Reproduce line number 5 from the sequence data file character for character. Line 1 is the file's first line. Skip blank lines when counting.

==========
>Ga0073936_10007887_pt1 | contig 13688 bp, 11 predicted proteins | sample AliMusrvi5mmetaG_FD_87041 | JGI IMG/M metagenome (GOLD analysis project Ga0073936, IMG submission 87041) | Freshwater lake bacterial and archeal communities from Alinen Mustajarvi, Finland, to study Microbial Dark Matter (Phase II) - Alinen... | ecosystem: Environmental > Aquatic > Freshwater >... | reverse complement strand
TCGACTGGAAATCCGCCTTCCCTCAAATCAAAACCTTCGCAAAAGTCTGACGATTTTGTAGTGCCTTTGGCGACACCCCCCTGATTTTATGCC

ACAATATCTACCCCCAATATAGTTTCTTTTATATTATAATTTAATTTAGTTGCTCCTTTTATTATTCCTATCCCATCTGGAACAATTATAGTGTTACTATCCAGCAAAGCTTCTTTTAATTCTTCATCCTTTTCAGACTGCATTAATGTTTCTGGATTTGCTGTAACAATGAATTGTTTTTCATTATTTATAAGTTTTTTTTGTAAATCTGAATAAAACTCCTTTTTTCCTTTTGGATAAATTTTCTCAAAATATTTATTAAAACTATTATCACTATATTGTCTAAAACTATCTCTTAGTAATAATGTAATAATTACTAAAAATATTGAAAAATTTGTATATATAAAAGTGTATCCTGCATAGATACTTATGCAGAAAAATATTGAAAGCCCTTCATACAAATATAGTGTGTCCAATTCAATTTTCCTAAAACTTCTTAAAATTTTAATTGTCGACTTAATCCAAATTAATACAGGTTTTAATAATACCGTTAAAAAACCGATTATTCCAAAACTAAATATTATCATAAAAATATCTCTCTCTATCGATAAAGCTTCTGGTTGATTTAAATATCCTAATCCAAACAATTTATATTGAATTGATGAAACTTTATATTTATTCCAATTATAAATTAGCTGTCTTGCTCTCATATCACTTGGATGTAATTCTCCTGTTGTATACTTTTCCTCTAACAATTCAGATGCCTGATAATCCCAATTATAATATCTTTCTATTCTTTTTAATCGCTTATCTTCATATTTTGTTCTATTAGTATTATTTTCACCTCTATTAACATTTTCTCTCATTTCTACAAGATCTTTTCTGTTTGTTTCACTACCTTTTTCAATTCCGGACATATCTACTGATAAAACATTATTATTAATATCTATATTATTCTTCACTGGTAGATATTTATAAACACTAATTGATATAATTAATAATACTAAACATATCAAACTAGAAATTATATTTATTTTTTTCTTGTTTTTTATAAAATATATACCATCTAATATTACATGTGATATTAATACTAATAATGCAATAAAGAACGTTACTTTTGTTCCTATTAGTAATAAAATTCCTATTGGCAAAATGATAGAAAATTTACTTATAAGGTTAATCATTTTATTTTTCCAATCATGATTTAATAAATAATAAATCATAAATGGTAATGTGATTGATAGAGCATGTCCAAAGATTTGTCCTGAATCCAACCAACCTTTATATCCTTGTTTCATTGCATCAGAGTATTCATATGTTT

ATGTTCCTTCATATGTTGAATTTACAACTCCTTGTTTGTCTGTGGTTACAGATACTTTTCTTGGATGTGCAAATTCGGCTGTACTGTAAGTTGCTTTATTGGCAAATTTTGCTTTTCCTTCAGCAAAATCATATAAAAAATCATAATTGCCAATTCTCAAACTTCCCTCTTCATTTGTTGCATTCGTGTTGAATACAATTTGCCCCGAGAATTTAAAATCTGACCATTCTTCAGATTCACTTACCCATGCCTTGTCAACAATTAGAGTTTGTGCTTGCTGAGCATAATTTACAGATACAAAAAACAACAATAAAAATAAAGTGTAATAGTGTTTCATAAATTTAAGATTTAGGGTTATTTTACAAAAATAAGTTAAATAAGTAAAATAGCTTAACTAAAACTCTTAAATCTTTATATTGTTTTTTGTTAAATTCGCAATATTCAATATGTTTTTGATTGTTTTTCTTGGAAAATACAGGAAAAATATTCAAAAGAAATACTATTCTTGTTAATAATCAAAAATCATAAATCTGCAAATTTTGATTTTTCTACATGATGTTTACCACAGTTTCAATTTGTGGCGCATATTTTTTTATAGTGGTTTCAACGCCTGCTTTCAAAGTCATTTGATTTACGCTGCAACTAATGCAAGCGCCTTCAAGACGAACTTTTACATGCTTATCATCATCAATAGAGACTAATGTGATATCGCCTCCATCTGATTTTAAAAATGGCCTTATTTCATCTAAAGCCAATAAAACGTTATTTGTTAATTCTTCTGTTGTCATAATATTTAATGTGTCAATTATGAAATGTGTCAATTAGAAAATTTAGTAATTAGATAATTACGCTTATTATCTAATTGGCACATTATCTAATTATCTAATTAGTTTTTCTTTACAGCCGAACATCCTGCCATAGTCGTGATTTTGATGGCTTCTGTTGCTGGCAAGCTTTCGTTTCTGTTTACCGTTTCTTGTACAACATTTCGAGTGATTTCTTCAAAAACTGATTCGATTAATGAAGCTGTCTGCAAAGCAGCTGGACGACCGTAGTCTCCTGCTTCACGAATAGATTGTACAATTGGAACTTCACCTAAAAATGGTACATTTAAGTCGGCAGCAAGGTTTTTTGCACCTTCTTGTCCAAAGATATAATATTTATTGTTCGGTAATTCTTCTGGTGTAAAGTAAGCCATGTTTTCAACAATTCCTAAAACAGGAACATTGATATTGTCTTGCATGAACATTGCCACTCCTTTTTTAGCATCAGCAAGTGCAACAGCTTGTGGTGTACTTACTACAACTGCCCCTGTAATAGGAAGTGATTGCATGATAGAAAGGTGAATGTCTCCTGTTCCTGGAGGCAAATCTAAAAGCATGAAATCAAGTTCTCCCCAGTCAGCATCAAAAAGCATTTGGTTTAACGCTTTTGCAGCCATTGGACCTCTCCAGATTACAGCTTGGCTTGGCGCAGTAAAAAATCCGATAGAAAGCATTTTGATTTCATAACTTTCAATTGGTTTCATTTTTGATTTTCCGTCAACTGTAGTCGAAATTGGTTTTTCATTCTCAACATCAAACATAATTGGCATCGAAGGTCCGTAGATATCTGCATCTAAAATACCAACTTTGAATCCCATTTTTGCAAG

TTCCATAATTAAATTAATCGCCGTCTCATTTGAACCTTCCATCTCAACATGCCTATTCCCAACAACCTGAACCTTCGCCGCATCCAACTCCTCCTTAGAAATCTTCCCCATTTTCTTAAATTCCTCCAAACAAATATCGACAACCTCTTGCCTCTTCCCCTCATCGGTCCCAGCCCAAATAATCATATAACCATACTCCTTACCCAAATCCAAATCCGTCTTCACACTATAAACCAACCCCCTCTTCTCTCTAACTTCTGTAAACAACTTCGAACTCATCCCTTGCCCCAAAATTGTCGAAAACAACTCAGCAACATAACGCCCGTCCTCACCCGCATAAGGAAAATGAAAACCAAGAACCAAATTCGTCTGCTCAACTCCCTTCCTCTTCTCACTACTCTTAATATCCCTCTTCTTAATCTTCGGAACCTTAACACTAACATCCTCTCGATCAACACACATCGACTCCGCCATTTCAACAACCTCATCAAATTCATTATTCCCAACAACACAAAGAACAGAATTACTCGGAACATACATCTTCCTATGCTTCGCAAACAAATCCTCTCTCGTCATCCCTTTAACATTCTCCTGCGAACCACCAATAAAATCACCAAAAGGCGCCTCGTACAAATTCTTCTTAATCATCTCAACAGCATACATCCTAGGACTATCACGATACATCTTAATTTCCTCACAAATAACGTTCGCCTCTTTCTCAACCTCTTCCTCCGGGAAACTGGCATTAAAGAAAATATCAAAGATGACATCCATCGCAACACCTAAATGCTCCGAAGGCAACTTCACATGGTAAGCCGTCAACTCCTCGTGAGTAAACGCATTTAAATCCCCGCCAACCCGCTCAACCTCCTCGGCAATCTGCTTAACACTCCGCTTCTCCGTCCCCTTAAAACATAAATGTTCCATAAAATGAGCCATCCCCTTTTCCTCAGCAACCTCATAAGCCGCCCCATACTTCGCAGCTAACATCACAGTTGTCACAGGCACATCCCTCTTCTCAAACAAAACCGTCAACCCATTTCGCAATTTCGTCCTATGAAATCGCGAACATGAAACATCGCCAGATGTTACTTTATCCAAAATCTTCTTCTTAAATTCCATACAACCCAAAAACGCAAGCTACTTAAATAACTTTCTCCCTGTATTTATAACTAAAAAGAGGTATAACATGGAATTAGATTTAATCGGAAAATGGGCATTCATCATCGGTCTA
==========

TTCCATAATTAAATTAATCGCCGTCTCATTTGAACCTTCCATCTCAACATGCCTATTCCCAACAACCTGAACCTTCGCCGCATCCAACTCCTCCTTAGAAATCTTCCCCATTTTCTTAAATTCCTCCAAACAAATATCGACAACCTCTTGCCTCTTCCCCTCATCGGTCCCAGCCCAAATAATCATATAACCATACTCCTTACCCAAATCCAAATCCGTCTTCACACTATAAACCAACCCCCTCTTCTCTCTAACTTCTGTAAACAACTTCGAACTCATCCCTTGCCCCAAAATTGTCGAAAACAACTCAGCAACATAACGCCCGTCCTCACCCGCATAAGGAAAATGAAAACCAAGAACCAAATTCGTCTGCTCAACTCCCTTCCTCTTCTCACTACTCTTAATATCCCTCTTCTTAATCTTCGGAACCTTAACACTAACATCCTCTCGATCAACACACATCGACTCCGCCATTTCAACAACCTCATCAAATTCATTATTCCCAACAACACAAAGAACAGAATTACTCGGAACATACATCTTCCTATGCTTCGCAAACAAATCCTCTCTCGTCATCCCTTTAACATTCTCCTGCGAACCACCAATAAAATCACCAAAAGGCGCCTCGTACAAATTCTTCTTAATCATCTCAACAGCATACATCCTAGGACTATCACGATACATCTTAATTTCCTCACAAATAACGTTCGCCTCTTTCTCAACCTCTTCCTCCGGGAAACTGGCATTAAAGAAAATATCAAAGATGACATCCATCGCAACACCTAAATGCTCCGAAGGCAACTTCACATGGTAAGCCGTCAACTCCTCGTGAGTAAACGCATTTAAATCCCCGCCAACCCGCTCAACCTCCTCGGCAATCTGCTTAACACTCCGCTTCTCCGTCCCCTTAAAACATAAATGTTCCATAAAATGAGCCATCCCCTTTTCCTCAGCAACCTCATAAGCCGCCCCATACTTCGCAGCTAACATCACAGTTGTCACAGGCACATCCCTCTTCTCAAACAAAACCGTCAACCCATTTCGCAATTTCGTCCTATGAAATCGCGAACATGAAACATCGCCAGATGTTACTTTATCCAAAATCTTCTTCTTAAATTCCATACAACCCAAAAACGCAAGCTACTTAAATAACTTTCTCCCTGTATTTATAACTAAAAAGAGGTATAACATGGAATTAGATTTAATCGGAAAATGGGCATTCATCATCGGTCTA